'Apollo do you have any idea of life outside of these walls? He didn’t and she knew. 'No. So don’t make jokes about what you don’t understand.'
'Sorry Mil, I didn’t mean it like that. How are you so aware about Principatum life though?'
She looked uncomfortable and Apollo could tell she was relieved when Zeal changed the subject: 'That’s Zavers isn’t it? By the Master, near the door.'
Apollo had excellent eye sight and easily spotted the figure Zeal was looking at. Jacob Zavers looked like the typical elderly Republican Judge. A man who had lived a long rich life and it was starting to show; while he looked a naturally slim build his Judges jacket was struggling to conceal his bloated gut. He wore an eye patch over his left eye which was distinctive under his thatch of thinning grey hair. Apollo could see the Master leading Zavers over to their table; he also noticed the security around Zavers was less obvious than Lord Zilkus’ but still considerable.
Oh well, if I just barf on him as well he’ll probably just leave me alone too.
'Good evening gentlemen,' said Zavers, he shook Apollo and Zeal’s hands, ‘and the beautiful lady,’ he lowered his face and moved Milly’s long dark red hair to kiss her on the cheek. 'Sorry to keep you all waiting; these archaic safety rules are so absurd when applied to the modern society. I mean the Parucrory have been pushed back beyond the river and they hardly have the means to storm this place! And there’s none of that magic nonsense left. Fairly tales don’t wag in this city anymore! Right you must be Zeal, I’ve noticed the scar,' as if offering an explanation. 'Your obviously Mileno and that would make you Apollo, I’ll keep my distance sorry but it’s a clean jacket.'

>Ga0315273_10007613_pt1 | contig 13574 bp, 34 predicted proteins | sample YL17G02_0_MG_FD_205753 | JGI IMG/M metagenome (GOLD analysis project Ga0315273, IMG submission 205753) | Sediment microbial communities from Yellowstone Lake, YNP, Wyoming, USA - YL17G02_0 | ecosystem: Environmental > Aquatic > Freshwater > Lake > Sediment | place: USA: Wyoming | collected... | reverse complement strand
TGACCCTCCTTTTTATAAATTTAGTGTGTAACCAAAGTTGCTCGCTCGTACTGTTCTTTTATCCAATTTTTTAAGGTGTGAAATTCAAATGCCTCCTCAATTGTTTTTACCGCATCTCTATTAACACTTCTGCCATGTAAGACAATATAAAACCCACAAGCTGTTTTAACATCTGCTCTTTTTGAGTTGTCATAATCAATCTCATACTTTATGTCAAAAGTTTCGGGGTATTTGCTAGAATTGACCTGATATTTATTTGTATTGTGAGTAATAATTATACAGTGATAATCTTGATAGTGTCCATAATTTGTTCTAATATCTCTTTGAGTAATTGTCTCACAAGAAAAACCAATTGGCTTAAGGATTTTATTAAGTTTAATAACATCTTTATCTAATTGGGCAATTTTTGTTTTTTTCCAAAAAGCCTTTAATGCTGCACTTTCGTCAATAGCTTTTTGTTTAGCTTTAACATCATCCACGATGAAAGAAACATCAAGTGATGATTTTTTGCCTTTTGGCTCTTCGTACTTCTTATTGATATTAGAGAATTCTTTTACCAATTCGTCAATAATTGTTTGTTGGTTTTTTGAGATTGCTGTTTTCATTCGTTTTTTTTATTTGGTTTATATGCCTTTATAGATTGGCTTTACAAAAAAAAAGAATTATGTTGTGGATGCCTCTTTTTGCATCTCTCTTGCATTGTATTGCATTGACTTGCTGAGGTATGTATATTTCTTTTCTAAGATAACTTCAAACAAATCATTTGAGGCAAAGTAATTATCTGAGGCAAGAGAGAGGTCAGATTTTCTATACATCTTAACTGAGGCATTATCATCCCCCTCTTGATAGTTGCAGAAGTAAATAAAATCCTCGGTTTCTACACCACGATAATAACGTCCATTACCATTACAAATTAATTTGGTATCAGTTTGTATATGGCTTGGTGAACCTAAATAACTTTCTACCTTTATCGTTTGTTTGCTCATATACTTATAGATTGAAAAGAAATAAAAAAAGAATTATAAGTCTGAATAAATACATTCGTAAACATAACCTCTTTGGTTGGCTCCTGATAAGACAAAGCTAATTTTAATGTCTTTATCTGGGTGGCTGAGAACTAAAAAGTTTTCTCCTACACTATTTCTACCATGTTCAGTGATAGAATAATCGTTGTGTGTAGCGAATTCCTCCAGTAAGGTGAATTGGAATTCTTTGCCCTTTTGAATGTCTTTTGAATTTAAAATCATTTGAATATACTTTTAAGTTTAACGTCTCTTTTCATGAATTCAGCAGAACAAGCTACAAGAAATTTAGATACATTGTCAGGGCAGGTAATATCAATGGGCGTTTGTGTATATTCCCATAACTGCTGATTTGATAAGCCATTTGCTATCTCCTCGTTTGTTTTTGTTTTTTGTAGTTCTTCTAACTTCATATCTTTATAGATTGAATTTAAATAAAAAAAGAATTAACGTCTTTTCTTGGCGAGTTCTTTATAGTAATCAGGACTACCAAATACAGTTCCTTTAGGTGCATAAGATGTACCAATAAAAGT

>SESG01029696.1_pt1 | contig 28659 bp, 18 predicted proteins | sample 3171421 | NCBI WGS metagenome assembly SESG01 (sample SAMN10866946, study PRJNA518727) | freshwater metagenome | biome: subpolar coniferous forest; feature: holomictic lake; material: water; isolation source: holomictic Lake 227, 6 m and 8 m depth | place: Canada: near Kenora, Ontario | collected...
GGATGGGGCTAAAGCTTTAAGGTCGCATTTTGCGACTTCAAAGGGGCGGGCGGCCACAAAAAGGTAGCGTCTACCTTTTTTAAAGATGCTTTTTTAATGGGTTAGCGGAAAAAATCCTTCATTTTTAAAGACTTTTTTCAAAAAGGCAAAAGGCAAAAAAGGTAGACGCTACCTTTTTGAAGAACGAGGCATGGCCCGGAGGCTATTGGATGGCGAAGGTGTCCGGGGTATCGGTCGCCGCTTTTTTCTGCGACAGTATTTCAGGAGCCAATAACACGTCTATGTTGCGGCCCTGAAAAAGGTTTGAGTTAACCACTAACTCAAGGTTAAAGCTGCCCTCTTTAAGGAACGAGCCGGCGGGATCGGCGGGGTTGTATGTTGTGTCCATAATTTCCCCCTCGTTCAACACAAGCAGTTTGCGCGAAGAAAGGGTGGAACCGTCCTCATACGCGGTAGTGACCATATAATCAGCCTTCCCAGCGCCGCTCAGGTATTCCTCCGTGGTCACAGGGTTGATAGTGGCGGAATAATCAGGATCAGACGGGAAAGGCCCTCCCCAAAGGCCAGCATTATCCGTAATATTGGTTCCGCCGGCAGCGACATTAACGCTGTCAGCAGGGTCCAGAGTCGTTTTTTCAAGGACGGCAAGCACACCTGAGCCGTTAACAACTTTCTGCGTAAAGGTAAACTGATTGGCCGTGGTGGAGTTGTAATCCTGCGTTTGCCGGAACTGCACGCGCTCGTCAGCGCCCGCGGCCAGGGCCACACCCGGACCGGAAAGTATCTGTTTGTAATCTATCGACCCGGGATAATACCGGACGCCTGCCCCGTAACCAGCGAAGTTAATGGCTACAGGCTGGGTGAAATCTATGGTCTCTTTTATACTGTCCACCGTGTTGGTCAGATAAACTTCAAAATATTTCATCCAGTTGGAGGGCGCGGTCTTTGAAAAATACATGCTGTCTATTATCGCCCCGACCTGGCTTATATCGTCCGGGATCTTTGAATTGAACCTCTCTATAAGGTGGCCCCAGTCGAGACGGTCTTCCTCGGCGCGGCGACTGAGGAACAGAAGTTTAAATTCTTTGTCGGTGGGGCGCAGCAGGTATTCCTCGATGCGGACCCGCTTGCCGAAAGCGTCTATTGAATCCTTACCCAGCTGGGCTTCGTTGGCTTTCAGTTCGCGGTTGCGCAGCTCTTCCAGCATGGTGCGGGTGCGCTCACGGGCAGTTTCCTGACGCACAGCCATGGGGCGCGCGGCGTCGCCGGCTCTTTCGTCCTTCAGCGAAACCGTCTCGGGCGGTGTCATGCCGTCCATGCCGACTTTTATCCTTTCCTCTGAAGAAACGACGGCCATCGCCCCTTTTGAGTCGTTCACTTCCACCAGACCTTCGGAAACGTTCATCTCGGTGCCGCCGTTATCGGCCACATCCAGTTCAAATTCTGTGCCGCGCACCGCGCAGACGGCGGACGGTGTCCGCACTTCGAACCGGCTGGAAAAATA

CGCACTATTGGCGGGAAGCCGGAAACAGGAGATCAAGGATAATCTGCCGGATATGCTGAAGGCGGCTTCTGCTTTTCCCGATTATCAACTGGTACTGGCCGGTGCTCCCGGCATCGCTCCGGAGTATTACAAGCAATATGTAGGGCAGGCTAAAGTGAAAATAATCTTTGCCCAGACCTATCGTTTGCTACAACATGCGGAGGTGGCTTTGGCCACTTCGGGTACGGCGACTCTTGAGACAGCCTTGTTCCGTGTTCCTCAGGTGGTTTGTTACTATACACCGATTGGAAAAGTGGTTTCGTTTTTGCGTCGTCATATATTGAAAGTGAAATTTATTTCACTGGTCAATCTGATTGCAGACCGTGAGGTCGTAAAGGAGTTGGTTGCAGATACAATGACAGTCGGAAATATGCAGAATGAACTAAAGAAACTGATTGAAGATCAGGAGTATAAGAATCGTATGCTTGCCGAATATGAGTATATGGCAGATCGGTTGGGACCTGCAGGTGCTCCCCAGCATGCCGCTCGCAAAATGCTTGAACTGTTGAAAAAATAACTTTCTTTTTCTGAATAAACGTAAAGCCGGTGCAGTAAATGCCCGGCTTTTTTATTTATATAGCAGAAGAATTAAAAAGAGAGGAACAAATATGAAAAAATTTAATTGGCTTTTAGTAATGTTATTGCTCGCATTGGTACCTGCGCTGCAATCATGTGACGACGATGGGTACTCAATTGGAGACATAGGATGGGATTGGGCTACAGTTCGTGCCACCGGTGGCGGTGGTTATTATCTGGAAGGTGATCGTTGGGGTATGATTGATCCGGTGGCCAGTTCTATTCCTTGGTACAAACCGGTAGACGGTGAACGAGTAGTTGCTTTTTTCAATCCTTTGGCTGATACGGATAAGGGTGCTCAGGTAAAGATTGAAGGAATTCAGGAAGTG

Apollo wasn’t sure if was a joke or not. And how did he know; did news travel that fast?
'It is nice to meet you Judge Jacob,' opened Zeal and the next halve hour relatively comfortable for Apollo he let the conversation breeze over his head and only Milly actively tried to involve him. It was only when Zavers voice turned into a whisper that Apollo became interested.
'So you all ready for the final task then?' asked Zavers. The three graduates were stunned; it was Milly who spoke first: 'Jacob how do you know, only Assassins know about the final task?'
The old man slipped his hand into the inside of his jacket and revealed the unmistaken blade of an Academy Knife.
'Of course it is not a Golden one like yours but I’m proud just the same. Are you all ready to do it, the final task?' He looked each graduate in the eye. 'Are you all ready to end another human being’s life?'
Apollo felt his heart miss several beats and his head felt like it had imploded, for the best part of six months he had been trying to ask Milly that same question, trying to work the moment and timing to perfection. The dilemma had given him sleepless nights and had been a contributing factor to the whole vomiting episode and some bloody stranger waltzes in from the courts and asks it within an hour of meeting her!
Apollo had no time to be angry with Zavers however, because out of the corner of his eye he could see Milly lowering her goblet from her lips it seemed an eternity before she said simply: 'Yes.'